Meet the Author Event: Nicolas Langlitz

Neuropsychedelia: The Revival of Hallucinogen Research since the Decade of Brian

· Meet the Author

Event Details

When: Thursday, April 11th, 2024 | 8:00 - 10:00 am (Time zone: Asia/Taipei)


Author Spotlight

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Nicolas Langlitz is a multifaceted anthropologist and historian of science, whose work intriguingly traverses the disciplinary boundaries of the social sciences, humanities, and natural sciences. With a rich background that includes training as a physician at Freie Universität Berlin, Langlitz's intellectual journey has been marked by a deep engagement with biological psychiatry, psychoanalysis, and the anti-psychiatric movement. This diverse academic and practical experience has profoundly shaped his approach to understanding human life from multiple perspectives. His commitment to examining the interplay between competing conceptual schemes, knowledge practices, and material cultures within the sciences has made him a distinct voice in his field.

As an Associate Professor of Anthropology at the New School for Social Research in New York, Langlitz specializes in exploring the behavioral sciences, particularly fascinated by the philosophical and moral quandaries presented by Homo sapiens as a species. He is the author of significant works such as "Neuropsychedelia: The Revival of Hallucinogen Research since the Decade of the Brain" and "Chimpanzee Culture Wars: Rethinking Human Nature alongside Japanese, European, and American Cultural Primatologists," which reflect his explorations across the cosmopolitan geographies of scientific fields. Through his leadership of the Psychedelic Humanities Lab and his participant observation of Homo academicus, Langlitz continues to contribute to a nuanced understanding of the complexities that define human and non-human life.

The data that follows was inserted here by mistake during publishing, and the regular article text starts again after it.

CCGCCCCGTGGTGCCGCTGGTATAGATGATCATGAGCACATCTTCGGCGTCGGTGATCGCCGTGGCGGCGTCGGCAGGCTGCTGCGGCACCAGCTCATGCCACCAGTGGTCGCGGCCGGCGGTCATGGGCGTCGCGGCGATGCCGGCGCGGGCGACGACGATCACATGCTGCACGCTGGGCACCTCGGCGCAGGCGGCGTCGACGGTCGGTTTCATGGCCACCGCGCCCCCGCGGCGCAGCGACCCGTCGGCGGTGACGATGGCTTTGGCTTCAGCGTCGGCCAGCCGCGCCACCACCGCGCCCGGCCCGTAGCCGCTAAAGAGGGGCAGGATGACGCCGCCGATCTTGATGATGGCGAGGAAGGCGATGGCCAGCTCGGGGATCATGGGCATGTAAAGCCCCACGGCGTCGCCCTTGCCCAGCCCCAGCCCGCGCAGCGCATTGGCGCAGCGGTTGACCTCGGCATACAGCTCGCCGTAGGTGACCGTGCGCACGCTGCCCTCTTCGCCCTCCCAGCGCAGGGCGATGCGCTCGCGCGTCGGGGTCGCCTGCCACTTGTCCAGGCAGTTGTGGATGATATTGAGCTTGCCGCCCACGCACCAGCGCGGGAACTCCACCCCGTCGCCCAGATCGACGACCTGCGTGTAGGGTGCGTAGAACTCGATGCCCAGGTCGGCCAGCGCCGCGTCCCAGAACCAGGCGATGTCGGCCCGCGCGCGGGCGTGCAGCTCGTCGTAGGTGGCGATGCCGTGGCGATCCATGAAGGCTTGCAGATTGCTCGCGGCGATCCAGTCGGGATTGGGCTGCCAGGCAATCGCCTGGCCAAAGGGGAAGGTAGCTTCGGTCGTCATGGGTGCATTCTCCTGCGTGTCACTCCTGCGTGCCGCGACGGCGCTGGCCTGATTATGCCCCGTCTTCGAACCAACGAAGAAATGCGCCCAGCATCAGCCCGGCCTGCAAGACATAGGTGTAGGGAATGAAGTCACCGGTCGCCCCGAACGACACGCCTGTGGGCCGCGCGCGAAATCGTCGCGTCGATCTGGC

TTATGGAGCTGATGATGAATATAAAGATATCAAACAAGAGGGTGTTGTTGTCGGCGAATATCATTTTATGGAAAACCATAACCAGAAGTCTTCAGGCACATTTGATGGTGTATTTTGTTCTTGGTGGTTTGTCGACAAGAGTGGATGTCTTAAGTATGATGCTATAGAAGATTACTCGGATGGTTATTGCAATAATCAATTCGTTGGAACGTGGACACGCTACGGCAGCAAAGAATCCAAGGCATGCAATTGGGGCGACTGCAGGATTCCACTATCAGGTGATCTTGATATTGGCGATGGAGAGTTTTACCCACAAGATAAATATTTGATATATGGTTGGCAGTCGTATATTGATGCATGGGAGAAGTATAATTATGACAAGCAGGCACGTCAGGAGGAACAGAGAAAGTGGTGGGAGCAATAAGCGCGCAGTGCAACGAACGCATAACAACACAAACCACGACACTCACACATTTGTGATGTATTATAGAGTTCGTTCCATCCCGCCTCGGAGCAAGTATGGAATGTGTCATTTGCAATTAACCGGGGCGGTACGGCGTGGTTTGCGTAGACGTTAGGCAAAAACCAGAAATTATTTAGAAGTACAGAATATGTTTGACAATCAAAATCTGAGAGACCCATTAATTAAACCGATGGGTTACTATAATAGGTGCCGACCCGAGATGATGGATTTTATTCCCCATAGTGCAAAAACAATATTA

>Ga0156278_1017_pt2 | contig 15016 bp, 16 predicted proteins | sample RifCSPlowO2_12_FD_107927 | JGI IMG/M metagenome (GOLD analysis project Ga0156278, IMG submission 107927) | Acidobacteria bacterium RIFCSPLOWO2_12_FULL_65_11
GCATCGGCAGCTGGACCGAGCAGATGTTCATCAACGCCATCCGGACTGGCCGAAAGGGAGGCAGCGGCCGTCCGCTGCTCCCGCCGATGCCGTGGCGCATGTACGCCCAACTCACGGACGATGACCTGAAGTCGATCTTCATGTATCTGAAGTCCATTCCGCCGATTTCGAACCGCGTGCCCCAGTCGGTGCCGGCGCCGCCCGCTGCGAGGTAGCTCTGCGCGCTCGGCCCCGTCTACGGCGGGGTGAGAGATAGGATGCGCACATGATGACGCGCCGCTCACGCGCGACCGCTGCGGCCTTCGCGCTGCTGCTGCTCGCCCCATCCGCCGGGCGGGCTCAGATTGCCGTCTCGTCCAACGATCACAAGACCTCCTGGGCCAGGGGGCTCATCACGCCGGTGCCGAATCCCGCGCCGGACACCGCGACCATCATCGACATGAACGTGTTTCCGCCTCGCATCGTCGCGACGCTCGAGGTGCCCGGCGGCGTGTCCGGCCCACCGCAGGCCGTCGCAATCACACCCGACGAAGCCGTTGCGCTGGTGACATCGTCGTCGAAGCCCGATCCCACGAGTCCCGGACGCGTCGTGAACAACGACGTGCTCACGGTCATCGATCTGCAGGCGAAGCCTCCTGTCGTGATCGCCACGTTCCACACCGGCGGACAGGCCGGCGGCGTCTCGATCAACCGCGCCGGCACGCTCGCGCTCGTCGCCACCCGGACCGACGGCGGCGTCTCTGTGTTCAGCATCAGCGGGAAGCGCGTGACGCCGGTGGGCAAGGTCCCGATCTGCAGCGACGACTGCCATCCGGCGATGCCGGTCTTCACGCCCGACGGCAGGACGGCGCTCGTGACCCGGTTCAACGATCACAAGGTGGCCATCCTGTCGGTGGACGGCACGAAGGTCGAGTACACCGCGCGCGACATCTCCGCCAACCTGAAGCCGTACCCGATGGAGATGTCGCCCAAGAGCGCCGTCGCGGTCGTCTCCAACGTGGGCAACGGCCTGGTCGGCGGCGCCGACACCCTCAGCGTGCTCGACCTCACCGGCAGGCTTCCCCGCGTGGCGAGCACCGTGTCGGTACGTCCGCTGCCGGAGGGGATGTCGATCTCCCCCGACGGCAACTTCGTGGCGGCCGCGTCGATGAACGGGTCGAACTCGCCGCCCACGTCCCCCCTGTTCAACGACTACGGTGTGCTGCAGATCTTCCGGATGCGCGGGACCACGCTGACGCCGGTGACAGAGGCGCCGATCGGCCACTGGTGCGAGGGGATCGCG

About the Book

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Neuropsychedelia examines the revival of psychedelic science since the "Decade of the Brain." After the breakdown of this previously prospering area of psychopharmacology, and in the wake of clashes between counterculture and establishment in the late 1960s, a new generation of hallucinogen researchers used the hype around the neurosciences in the 1990s to bring psychedelics back into the mainstream of science and society. This book is based on anthropological fieldwork and philosophical reflections on life and work in two laboratories that have played key roles in this development: a human lab in Switzerland and an animal lab in California. It sheds light on the central transnational axis of the resurgence connecting American psychedelic culture with the home country of LSD. In the borderland of science and religion, Neuropsychedelia explores the tensions between the use of hallucinogens to model psychoses and to evoke spiritual experiences in laboratory settings. Its protagonists, including the anthropologist himself, struggle to find a place for the mystical under conditions of late-modern materialism.